With regard to potentials, Special Procedures, for instance, has the power to send urgent appeals to states where journalists and others are under threat. Such methods could be enhanced for the purpose of strengthening the protection of journalists and better ad- dressing the issue of impunity. This is why I have recommended that we organise a Task Force of Special Rapporteurs to undertake rapid action missions to respond to threats and prevent further acts of violence against journalists or human rights defenders. I have also committed to undertake an international review of best practices with a view to develop a UN Protocol for the investigation of and response to threats.

With regard to the limitations, my investigation has shown that we do not have any international institutions or institutional arrangement at the UN level allowing for international impartial investigation into the killings of journalists and human rights defenders, to identify both state responsibilities and individual liabilities, as well as avenues for accountability. This is why I have recommended the establishment of such a UN standing instrument, building on existing models tested over the years.

We are not starting from the ground up. There is a wide range of experiences to learn from and improve upon, many of which are detailed in this volume. There is also increasingly powerful jurisprudence that underpins safety of journalists. National and re- gional courts have issued encouraging rulings as documented by Columbia Global Freedom of Expression — for instance, in Paraguay v. Vilmar Acosta, when a collegiate court in Paraguay sentenced Vilmar Acosta, former mayor of the city of Ypehu, to 39 years of imprisonment for ordering the killing of the journalist Pablo Medina. In Mazepa v. Russia, the European Court of Human Rights found that the Russian government failed to conduct an effective investigation into the murder of renowned investigative journalist Anna Politkovskaya because it chose to focus on a single line of enquiry and did not explore allegations that the Federal Security Services (FSB) or Chechen officials were involved in the murder.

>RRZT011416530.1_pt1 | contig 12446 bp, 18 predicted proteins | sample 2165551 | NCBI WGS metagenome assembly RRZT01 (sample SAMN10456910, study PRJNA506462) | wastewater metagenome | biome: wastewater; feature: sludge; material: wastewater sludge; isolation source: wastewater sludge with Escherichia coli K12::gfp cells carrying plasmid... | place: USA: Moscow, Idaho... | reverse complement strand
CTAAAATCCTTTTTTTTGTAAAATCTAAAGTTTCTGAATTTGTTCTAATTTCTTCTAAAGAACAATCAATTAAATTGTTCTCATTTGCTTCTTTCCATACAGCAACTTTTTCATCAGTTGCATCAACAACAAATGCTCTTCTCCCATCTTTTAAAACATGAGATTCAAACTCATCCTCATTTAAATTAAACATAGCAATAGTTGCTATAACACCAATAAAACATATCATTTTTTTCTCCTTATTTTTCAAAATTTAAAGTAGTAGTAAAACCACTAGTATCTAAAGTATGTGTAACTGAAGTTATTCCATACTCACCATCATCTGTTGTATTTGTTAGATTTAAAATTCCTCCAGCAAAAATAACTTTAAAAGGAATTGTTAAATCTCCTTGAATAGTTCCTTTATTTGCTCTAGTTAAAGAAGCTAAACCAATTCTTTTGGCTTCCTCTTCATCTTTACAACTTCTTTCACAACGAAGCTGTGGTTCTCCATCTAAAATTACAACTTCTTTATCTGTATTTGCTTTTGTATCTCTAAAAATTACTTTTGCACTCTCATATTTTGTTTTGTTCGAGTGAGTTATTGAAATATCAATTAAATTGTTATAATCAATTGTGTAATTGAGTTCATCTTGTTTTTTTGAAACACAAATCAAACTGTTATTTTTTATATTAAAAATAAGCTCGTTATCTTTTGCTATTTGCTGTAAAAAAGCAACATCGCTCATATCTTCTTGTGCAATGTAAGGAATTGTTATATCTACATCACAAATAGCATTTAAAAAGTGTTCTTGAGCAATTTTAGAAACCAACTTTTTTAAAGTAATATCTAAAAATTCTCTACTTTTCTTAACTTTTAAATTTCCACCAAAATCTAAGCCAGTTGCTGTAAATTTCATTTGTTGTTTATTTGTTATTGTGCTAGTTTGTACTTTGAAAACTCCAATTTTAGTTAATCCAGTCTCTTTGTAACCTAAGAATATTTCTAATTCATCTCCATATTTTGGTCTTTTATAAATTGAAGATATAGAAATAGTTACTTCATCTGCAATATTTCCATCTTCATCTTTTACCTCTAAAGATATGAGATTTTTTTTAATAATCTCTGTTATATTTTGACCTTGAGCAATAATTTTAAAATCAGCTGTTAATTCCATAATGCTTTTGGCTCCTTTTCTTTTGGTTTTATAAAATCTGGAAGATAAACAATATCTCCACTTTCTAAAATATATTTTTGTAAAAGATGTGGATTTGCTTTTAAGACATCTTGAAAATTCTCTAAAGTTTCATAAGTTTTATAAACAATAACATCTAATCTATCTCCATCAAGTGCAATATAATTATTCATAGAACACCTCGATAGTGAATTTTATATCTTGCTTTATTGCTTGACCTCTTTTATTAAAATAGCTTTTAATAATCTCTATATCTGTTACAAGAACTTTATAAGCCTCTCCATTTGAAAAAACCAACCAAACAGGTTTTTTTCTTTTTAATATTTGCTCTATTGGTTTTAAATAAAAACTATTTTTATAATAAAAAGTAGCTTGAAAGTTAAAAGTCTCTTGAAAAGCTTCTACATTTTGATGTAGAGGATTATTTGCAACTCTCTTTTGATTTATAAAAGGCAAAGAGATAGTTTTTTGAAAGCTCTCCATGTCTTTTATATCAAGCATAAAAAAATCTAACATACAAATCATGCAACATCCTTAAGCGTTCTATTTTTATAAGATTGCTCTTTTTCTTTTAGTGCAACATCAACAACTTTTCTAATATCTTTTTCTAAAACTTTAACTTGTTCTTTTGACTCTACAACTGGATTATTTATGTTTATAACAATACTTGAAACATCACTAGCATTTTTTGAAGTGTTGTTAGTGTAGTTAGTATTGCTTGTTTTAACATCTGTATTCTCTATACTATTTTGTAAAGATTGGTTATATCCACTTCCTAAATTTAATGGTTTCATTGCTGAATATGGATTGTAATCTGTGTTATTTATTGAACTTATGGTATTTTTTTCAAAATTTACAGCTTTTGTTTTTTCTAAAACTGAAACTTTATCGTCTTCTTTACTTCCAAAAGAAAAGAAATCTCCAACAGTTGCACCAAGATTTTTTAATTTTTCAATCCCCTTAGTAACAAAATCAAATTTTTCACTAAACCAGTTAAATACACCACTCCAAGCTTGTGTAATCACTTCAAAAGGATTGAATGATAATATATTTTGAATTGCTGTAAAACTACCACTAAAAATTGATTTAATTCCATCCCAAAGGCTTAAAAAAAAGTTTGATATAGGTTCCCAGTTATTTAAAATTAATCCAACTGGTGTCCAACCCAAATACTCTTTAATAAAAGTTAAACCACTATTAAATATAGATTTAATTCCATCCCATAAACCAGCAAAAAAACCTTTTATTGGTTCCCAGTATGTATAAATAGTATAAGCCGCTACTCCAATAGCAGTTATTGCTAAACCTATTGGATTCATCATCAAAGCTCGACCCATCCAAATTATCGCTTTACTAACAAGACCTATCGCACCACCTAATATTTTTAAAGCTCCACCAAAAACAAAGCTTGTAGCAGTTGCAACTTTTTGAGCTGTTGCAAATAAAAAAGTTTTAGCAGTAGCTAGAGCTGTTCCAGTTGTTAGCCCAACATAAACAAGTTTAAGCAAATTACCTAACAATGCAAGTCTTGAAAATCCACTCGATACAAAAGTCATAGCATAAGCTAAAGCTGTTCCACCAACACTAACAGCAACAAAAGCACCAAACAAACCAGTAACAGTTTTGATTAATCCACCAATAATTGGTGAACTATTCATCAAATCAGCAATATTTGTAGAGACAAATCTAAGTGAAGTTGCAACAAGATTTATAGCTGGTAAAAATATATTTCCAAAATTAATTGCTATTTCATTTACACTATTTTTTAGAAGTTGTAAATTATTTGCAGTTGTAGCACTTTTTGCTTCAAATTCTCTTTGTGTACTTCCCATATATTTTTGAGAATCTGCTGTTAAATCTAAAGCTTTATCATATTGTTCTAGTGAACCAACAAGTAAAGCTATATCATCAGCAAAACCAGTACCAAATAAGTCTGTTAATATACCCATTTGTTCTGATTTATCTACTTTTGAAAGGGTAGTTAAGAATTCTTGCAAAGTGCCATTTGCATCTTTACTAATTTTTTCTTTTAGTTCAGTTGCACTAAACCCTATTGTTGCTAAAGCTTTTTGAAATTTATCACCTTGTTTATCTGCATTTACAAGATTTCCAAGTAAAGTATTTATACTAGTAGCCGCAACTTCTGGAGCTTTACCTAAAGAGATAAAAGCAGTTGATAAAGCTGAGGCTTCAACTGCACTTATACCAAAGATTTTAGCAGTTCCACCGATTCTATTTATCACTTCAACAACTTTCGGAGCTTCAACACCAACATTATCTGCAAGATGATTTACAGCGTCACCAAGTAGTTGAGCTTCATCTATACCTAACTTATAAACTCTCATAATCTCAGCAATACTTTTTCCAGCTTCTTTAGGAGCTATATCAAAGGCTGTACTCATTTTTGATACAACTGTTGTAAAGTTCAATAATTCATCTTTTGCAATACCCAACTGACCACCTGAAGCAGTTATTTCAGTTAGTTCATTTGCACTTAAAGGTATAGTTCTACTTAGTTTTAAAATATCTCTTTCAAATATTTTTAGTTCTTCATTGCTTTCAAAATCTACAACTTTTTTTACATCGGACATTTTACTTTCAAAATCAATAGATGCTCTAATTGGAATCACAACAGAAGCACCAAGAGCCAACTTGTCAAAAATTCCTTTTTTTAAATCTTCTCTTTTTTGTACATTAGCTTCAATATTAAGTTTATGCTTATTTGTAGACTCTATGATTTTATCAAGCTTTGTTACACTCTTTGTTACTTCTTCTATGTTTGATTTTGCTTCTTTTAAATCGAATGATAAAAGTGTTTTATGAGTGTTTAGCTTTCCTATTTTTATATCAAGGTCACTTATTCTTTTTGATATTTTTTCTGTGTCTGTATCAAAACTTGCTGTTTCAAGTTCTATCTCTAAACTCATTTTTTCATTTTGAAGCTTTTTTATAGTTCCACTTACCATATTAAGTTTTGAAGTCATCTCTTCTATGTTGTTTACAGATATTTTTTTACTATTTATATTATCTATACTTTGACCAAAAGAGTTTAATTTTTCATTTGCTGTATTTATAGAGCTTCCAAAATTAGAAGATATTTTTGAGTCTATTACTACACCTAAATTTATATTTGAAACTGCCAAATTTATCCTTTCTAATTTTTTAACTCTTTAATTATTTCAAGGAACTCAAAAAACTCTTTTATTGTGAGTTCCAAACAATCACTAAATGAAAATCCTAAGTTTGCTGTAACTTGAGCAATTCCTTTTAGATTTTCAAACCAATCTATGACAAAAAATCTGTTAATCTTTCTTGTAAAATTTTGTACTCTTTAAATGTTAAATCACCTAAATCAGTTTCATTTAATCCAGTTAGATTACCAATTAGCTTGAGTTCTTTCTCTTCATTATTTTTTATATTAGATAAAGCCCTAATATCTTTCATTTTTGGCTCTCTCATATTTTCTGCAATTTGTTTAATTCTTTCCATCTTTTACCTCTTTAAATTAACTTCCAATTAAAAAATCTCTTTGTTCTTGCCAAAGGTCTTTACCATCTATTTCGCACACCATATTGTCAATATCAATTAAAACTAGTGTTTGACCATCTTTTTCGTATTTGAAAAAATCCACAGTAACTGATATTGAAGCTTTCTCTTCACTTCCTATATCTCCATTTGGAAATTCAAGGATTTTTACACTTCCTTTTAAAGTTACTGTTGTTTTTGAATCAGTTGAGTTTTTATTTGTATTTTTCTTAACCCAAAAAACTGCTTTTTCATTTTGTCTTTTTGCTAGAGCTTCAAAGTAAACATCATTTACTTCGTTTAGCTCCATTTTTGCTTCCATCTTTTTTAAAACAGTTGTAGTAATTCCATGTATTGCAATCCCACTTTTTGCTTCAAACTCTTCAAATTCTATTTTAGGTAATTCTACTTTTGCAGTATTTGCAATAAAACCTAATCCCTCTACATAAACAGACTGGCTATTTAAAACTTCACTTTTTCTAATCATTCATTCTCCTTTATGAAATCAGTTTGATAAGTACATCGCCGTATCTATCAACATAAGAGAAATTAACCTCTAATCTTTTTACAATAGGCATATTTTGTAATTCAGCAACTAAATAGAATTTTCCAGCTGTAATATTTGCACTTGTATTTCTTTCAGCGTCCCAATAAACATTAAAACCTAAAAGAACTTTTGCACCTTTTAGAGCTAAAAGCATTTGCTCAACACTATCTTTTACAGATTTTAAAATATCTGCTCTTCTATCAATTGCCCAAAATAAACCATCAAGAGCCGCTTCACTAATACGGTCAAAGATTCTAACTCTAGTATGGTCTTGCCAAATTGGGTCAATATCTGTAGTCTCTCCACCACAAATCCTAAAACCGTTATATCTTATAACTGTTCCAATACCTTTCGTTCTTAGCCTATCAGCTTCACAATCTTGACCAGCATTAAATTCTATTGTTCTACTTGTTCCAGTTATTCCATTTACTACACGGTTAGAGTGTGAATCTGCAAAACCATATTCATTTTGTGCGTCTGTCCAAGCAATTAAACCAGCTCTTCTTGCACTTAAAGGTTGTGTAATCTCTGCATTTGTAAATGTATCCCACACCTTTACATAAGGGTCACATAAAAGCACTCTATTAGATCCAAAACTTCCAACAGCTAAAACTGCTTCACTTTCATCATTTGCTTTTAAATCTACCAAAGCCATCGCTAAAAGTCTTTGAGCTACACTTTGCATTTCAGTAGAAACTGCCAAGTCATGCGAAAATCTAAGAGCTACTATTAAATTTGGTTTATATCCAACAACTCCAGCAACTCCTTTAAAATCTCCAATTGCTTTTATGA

Ultimately though, we too need to be courageous. If journalists can stand up to violence, threats, bullying and imprisonment for the purpose of informing us, the least we can do is stand up for them, and demand that their killers do not get away with silencing their voices. Representatives of governments and inter-governmental institutions must accompany their public statements supporting media freedom and decrying attacks with concrete actions and policies. If they fail to do so, their messages are largely muted. The protection of media freedom is not something that should be turned on and off to fit the occasion. Journalists live with threats every day. They should receive resounding support no less often.

Download “Shared responsibility: Safeguarding press freedom in perilous times” below.